Conclusions: A plausible time to onset pattern and resolution of the ADR after withdrawal of the drug inducing the interaction frequently strengthened the suspected causality of a drug interaction. Particularly strong cases were those containing both these key elements. Since this information is often available in structured format, it could potentially be used to automatically highlight strong cases in firstpass screening. Finally, this analysis also demonstrated the importance of free text where particularly relevant clinically details such as timeliness, severity, resolution of the reaction after withdrawal of the drug inducing the interaction, possible alternative causes, and dosage changes are available.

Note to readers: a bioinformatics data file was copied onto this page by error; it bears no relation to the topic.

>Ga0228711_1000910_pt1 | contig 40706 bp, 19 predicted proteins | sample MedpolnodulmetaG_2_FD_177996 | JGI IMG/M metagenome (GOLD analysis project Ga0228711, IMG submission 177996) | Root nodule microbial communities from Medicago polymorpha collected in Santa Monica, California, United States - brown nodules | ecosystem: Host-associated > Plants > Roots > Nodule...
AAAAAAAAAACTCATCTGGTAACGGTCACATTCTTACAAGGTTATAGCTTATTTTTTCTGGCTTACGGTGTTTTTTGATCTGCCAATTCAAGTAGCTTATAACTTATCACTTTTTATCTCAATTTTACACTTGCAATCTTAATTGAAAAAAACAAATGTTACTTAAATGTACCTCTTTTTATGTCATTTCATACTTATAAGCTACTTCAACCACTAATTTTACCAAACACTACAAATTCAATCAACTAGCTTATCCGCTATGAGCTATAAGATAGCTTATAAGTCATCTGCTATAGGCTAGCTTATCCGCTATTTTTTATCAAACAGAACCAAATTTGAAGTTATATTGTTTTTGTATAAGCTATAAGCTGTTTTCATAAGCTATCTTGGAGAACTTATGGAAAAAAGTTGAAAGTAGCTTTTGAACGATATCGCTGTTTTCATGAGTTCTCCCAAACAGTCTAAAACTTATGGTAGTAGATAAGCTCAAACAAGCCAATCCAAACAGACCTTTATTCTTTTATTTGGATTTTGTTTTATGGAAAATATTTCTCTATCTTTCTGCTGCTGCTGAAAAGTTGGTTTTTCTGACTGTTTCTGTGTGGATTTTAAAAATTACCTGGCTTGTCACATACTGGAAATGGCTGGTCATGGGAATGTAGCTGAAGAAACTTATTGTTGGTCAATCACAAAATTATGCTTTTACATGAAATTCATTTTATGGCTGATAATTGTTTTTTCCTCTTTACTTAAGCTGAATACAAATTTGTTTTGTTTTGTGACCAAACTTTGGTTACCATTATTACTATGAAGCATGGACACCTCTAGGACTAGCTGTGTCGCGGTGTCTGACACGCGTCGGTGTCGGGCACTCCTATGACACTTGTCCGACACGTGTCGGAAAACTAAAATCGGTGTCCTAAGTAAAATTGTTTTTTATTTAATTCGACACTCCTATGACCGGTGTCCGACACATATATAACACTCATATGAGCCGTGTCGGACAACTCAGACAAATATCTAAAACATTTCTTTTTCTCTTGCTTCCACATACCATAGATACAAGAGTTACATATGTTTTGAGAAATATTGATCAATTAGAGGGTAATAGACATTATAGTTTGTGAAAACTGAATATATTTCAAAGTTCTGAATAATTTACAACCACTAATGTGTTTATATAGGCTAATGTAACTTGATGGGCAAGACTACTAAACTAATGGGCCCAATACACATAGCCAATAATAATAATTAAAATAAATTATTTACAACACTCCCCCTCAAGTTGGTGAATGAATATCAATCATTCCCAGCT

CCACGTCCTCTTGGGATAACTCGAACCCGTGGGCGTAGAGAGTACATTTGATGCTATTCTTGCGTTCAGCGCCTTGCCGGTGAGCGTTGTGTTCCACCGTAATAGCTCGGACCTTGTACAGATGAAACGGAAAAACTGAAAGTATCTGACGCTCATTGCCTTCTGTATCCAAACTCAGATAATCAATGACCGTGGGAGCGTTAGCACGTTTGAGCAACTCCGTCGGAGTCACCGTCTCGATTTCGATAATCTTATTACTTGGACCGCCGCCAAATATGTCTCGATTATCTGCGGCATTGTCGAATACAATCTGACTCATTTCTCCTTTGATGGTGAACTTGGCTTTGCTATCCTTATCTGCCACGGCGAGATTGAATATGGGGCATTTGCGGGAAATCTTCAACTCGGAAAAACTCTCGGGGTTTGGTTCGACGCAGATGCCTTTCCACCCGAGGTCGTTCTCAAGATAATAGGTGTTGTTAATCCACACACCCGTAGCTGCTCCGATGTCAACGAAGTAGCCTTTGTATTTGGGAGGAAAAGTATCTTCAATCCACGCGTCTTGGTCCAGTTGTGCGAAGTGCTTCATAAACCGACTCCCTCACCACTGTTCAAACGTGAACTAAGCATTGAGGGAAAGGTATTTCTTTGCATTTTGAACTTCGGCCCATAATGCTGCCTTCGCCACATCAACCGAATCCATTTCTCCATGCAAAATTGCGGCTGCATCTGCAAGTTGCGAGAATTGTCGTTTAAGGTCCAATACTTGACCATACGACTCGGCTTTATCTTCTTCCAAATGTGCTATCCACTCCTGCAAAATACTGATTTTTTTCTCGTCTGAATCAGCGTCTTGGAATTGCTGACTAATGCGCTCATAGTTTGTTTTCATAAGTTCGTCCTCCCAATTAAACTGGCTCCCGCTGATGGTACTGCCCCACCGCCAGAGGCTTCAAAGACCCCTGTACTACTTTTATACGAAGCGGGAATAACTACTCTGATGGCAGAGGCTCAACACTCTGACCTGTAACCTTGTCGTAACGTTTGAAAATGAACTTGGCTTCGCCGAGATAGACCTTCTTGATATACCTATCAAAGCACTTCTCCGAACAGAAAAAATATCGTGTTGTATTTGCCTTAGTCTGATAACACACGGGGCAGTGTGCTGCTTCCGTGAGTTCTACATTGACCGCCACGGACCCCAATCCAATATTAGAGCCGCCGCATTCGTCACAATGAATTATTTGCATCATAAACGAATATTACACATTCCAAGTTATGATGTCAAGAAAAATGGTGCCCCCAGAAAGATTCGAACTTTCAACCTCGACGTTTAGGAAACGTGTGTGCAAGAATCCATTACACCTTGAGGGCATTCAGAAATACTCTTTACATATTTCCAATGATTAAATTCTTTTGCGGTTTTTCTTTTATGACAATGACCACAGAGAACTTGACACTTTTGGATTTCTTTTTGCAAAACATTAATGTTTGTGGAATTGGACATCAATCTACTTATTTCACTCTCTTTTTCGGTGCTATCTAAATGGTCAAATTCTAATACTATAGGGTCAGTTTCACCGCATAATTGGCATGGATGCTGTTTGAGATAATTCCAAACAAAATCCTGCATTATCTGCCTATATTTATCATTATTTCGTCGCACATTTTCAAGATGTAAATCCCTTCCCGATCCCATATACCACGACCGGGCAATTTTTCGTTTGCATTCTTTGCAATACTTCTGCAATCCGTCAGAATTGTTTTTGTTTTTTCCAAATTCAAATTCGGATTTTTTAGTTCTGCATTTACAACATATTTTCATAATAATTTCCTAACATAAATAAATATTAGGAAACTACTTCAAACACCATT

• 288.
    Strandell, Johanna
    et al.
    Linköpings universitet, Institutionen för medicin och hälsa, Klinisk farmakologi. Linköpings universitet, Hälsouniversitetet.
    Wahlin, Stina
    Department of Pharmaceutical Biosciences, Bioactivation and Toxicity, Uppsala University, Uppsala, Sweden.
    Pharmacodynamic and pharmacokinetic drug interactions reported to VigiBase, the WHO global individual case safety report database.2011Inngår i: European Journal of Clinical Pharmacology, ISSN 0031-6970, E-ISSN 1432-1041, Vol. 67, nr 6, s. 633-641Artikkel i tidsskrift (Fagfellevurdert)
    Abstract [en]